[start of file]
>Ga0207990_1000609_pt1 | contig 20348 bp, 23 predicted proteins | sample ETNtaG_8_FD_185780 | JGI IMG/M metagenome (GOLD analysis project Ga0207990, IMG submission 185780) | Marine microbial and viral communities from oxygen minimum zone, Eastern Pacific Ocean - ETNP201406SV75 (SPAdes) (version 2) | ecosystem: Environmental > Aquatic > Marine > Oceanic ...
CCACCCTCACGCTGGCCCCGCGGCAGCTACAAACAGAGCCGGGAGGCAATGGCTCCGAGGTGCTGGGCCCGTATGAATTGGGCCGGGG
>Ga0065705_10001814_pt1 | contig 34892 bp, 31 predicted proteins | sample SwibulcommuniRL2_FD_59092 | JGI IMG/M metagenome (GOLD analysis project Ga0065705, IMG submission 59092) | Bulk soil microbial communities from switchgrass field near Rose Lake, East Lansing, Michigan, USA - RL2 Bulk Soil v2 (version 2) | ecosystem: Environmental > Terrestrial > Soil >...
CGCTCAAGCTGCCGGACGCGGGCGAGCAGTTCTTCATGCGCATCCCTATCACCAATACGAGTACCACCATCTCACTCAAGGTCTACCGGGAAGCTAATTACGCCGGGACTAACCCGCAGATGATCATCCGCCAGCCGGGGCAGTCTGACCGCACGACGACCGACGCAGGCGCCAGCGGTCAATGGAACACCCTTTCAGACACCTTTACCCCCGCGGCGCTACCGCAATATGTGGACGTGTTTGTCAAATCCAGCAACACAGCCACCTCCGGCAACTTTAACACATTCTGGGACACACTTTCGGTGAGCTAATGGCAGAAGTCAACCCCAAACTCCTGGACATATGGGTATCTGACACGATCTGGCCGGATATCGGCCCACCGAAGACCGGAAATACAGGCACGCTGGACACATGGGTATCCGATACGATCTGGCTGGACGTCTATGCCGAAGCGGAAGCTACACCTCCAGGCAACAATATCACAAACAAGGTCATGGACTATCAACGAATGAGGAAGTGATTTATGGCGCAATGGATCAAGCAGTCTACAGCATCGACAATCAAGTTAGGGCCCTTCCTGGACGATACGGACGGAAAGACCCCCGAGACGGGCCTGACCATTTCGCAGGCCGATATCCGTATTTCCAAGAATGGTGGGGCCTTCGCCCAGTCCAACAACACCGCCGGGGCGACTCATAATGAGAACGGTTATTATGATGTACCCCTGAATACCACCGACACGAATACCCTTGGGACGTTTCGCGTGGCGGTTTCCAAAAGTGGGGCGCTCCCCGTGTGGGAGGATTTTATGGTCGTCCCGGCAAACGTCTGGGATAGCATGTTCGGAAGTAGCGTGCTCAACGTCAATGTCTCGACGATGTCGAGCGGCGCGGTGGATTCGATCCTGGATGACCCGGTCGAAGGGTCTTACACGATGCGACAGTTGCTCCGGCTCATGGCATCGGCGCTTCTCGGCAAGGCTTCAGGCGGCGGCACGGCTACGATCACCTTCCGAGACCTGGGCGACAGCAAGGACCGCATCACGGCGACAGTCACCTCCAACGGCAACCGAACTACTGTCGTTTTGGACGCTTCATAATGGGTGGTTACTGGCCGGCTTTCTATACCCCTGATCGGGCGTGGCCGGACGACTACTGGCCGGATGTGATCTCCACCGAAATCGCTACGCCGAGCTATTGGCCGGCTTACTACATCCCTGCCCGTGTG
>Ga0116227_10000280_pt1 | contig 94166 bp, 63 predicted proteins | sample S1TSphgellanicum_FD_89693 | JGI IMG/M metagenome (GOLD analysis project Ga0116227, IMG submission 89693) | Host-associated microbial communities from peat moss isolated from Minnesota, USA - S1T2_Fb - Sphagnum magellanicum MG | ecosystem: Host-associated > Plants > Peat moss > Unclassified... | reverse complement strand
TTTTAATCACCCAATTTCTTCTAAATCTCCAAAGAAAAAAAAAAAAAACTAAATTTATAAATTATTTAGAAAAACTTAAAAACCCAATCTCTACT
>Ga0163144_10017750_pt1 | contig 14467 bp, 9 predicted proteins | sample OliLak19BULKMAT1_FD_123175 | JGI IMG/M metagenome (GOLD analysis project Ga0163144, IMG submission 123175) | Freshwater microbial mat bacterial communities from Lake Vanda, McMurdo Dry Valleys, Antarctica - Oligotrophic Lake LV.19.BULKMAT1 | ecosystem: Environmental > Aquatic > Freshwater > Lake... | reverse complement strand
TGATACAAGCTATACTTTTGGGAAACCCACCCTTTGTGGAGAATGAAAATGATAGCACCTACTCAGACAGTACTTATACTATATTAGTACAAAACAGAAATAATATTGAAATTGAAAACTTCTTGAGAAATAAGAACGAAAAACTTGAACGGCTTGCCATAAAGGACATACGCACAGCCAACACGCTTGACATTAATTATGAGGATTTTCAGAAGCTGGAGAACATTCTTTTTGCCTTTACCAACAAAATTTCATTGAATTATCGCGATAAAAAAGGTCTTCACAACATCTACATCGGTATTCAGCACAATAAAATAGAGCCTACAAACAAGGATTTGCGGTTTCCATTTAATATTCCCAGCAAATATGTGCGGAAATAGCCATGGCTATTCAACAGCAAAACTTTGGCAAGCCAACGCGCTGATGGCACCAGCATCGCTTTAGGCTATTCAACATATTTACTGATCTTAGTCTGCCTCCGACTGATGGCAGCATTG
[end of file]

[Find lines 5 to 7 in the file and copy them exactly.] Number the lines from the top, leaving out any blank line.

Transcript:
>Ga0116227_10000280_pt1 | contig 94166 bp, 63 predicted proteins | sample S1TSphgellanicum_FD_89693 | JGI IMG/M metagenome (GOLD analysis project Ga0116227, IMG submission 89693) | Host-associated microbial communities from peat moss isolated from Minnesota, USA - S1T2_Fb - Sphagnum magellanicum MG | ecosystem: Host-associated > Plants > Peat moss > Unclassified... | reverse complement strand
TTTTAATCACCCAATTTCTTCTAAATCTCCAAAGAAAAAAAAAAAAAACTAAATTTATAAATTATTTAGAAAAACTTAAAAACCCAATCTCTACT
>Ga0163144_10017750_pt1 | contig 14467 bp, 9 predicted proteins | sample OliLak19BULKMAT1_FD_123175 | JGI IMG/M metagenome (GOLD analysis project Ga0163144, IMG submission 123175) | Freshwater microbial mat bacterial communities from Lake Vanda, McMurdo Dry Valleys, Antarctica - Oligotrophic Lake LV.19.BULKMAT1 | ecosystem: Environmental > Aquatic > Freshwater > Lake... | reverse complement strand